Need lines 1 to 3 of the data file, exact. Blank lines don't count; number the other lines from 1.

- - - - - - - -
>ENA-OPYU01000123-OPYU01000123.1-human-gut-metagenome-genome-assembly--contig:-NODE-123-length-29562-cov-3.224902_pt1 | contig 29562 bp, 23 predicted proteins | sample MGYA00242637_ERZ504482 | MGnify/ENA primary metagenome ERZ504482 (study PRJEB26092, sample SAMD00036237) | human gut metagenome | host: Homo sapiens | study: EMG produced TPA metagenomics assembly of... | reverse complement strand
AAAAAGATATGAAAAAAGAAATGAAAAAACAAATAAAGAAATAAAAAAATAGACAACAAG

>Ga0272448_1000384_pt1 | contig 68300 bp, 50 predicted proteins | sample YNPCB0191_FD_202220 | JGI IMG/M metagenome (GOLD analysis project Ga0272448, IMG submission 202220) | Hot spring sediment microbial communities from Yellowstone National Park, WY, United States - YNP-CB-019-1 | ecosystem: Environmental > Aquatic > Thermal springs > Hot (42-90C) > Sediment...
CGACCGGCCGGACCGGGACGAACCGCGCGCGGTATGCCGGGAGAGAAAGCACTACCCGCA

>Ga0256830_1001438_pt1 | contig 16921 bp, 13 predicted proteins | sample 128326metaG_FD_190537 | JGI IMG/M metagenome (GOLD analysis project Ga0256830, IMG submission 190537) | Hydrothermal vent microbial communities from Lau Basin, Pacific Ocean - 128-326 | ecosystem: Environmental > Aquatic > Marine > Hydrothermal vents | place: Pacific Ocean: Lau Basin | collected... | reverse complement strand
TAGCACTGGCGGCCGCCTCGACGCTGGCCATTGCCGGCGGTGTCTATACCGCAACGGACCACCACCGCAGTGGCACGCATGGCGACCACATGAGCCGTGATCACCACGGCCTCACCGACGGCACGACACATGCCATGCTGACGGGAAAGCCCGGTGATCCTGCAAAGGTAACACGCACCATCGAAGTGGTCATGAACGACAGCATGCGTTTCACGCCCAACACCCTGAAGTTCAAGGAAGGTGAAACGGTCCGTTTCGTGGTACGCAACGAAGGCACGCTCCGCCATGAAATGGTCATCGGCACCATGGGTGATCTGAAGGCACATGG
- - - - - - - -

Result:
>ENA-OPYU01000123-OPYU01000123.1-human-gut-metagenome-genome-assembly--contig:-NODE-123-length-29562-cov-3.224902_pt1 | contig 29562 bp, 23 predicted proteins | sample MGYA00242637_ERZ504482 | MGnify/ENA primary metagenome ERZ504482 (study PRJEB26092, sample SAMD00036237) | human gut metagenome | host: Homo sapiens | study: EMG produced TPA metagenomics assembly of... | reverse complement strand
AAAAAGATATGAAAAAAGAAATGAAAAAACAAATAAAGAAATAAAAAAATAGACAACAAG

>Ga0272448_1000384_pt1 | contig 68300 bp, 50 predicted proteins | sample YNPCB0191_FD_202220 | JGI IMG/M metagenome (GOLD analysis project Ga0272448, IMG submission 202220) | Hot spring sediment microbial communities from Yellowstone National Park, WY, United States - YNP-CB-019-1 | ecosystem: Environmental > Aquatic > Thermal springs > Hot (42-90C) > Sediment...